The first impression you may have after the joint application design (JAD) is that there is a lot of work to do, and you're probably going to feel like you don't have the time and resources to do it all. The next step is to determine that in objective terms.
We use the SDLC model, because what we are focusing on at this point is packets of work. Some of that may be reports or dashboards but it may also include pilots or proof of concept (POC) work. In addition, you should estimate any programmatic features because they will require resources as well. I recommend breaking this out into buckets that are associated with the SDLC. This is helpful because it will allow you to plan the effort with parallel work paths. In other words, your analysis and design effort is usually done with your business analysts, but while they are working on another project, there's no reason that your developers can't be working on something else. Knowing this discrete type of data allows you to best align your team. It also highlights where you may have some staffing gaps, as in the table below. Although these are theoretical numbers, it's well known that the development portion of business intelligence work, including extract, transform, and load, architecture, and report/dashboard development, accounts for approximately 80 percent of the effort. Calculating the impact to your project and staff can start here.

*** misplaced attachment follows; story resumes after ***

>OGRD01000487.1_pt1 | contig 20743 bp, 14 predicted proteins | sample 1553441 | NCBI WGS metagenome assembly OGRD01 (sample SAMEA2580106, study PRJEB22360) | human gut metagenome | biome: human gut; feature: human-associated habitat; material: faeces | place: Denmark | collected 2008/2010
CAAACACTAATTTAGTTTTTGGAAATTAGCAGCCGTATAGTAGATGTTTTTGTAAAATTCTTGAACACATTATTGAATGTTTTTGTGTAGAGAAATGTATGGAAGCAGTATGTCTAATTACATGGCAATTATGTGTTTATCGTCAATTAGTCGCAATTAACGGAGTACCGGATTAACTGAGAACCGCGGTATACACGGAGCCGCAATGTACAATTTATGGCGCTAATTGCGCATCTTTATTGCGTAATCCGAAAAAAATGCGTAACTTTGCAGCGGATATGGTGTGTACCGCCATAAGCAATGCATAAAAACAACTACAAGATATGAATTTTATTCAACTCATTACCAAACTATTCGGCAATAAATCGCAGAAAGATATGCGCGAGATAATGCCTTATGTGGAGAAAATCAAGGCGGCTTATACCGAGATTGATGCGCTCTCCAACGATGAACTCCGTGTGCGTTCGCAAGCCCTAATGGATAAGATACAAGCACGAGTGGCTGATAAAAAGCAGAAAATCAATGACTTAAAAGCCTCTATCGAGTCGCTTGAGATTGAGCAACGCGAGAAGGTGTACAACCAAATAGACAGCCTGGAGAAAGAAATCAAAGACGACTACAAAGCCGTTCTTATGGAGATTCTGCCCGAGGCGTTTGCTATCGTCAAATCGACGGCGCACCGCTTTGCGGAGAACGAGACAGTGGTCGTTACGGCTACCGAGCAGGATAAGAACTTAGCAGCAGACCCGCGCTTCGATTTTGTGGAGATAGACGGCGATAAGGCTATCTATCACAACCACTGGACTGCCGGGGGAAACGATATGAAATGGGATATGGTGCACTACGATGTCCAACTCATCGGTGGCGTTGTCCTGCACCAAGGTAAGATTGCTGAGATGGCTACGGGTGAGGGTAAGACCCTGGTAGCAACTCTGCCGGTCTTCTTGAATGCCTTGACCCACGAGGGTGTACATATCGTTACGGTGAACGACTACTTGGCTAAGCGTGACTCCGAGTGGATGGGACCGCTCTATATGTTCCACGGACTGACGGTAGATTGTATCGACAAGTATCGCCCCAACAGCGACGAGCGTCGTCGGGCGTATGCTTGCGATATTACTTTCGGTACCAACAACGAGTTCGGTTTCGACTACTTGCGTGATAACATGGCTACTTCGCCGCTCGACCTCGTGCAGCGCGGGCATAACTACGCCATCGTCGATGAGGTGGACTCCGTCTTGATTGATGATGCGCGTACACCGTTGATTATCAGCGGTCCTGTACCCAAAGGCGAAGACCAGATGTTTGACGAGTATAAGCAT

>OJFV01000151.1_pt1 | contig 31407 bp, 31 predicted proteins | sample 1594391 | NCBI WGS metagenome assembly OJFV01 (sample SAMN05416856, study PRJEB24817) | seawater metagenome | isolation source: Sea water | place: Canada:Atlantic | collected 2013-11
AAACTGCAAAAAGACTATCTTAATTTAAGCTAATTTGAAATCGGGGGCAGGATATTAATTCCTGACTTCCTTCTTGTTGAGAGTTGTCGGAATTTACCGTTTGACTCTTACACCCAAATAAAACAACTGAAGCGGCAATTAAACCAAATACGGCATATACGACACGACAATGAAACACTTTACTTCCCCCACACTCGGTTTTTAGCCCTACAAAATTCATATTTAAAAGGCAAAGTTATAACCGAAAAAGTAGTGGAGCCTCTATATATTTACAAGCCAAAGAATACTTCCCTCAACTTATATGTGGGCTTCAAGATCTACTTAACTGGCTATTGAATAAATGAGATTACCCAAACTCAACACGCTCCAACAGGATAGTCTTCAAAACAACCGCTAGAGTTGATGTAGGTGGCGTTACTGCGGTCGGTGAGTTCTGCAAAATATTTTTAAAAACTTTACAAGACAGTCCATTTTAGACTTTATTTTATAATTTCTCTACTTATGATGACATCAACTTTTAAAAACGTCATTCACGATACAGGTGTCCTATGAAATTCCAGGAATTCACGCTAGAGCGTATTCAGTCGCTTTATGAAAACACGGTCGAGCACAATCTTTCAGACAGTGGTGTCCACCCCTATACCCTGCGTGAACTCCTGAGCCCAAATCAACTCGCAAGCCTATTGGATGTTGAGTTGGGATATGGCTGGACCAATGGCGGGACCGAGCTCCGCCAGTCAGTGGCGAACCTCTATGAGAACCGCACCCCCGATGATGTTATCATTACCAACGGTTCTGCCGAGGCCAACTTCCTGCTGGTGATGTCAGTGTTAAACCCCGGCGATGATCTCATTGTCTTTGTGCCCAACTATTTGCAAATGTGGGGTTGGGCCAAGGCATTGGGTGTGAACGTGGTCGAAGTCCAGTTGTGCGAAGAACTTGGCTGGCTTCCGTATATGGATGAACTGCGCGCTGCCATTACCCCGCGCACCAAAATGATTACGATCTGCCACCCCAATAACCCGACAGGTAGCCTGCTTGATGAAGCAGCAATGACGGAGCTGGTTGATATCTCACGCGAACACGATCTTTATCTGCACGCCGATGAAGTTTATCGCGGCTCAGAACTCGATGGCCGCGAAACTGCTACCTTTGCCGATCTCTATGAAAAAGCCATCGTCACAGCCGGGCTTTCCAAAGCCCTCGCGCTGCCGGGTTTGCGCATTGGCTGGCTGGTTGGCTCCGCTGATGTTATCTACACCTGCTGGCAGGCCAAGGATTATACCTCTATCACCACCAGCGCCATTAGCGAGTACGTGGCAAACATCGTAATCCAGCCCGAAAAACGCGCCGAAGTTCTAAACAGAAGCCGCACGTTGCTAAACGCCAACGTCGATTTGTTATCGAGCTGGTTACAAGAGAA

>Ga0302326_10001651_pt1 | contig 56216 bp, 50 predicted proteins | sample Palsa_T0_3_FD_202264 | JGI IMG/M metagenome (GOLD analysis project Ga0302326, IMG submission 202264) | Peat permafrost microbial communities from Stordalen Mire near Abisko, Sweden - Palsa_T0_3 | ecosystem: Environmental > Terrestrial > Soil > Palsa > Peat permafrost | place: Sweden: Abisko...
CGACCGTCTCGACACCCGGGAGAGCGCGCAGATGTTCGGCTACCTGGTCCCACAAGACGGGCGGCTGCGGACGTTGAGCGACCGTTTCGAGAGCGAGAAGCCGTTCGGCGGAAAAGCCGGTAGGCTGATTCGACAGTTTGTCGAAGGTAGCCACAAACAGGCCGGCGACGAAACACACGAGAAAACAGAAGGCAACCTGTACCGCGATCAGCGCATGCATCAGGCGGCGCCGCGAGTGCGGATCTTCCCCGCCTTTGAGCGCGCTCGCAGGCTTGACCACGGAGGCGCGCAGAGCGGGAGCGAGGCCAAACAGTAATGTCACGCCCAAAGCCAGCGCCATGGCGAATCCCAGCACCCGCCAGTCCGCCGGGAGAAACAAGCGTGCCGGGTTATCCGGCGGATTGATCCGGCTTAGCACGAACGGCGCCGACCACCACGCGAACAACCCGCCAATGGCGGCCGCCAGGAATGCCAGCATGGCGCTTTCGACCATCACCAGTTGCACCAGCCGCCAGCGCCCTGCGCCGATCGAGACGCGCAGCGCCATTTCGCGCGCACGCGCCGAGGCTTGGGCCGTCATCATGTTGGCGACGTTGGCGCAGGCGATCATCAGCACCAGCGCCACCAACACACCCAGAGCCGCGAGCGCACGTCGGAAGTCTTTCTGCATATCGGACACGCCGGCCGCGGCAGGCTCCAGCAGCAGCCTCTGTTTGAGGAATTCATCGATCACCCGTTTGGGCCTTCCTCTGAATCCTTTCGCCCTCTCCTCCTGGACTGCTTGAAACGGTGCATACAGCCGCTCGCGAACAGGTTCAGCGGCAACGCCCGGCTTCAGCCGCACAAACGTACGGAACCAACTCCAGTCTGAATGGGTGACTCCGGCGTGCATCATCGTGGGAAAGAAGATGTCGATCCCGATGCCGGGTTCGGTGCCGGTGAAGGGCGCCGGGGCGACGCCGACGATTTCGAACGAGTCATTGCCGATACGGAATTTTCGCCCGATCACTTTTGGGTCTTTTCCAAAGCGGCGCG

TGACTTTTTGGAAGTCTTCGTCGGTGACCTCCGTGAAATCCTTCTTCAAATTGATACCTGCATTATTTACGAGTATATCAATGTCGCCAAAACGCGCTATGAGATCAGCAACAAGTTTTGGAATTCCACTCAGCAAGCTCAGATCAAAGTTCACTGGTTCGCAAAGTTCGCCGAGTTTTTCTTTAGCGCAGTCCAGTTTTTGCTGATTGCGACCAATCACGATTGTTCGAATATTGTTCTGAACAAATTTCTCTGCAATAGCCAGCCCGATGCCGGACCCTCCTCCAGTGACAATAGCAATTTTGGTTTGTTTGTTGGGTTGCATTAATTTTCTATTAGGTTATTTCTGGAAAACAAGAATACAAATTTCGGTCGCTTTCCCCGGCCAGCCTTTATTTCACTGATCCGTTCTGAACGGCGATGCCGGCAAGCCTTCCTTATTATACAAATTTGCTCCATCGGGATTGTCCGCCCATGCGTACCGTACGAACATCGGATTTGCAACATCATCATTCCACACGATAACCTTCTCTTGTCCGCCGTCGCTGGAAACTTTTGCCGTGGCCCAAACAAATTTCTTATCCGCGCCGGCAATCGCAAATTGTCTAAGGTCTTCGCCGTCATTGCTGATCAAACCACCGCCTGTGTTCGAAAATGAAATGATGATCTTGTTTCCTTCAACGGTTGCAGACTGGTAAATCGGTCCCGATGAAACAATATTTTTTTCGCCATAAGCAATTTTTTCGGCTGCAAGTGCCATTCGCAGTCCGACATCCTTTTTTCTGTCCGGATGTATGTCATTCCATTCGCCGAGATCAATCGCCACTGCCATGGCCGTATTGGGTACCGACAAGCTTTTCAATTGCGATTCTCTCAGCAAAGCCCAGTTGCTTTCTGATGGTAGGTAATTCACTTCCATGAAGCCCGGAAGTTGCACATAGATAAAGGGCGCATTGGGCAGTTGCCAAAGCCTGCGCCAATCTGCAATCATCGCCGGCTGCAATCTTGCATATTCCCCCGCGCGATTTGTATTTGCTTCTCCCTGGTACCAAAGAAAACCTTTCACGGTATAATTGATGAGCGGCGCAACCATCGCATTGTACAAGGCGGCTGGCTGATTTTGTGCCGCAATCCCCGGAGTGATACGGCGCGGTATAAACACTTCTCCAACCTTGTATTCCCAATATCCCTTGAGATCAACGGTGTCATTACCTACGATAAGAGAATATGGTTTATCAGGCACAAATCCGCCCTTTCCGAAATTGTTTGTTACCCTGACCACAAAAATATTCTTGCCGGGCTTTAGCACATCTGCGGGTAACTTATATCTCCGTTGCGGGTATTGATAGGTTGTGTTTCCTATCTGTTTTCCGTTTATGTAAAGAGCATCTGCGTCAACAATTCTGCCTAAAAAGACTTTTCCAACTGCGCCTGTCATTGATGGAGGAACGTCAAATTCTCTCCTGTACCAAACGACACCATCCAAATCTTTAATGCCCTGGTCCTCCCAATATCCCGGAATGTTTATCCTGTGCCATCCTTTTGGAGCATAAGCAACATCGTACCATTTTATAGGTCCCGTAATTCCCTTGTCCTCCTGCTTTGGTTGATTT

Assessing Available Time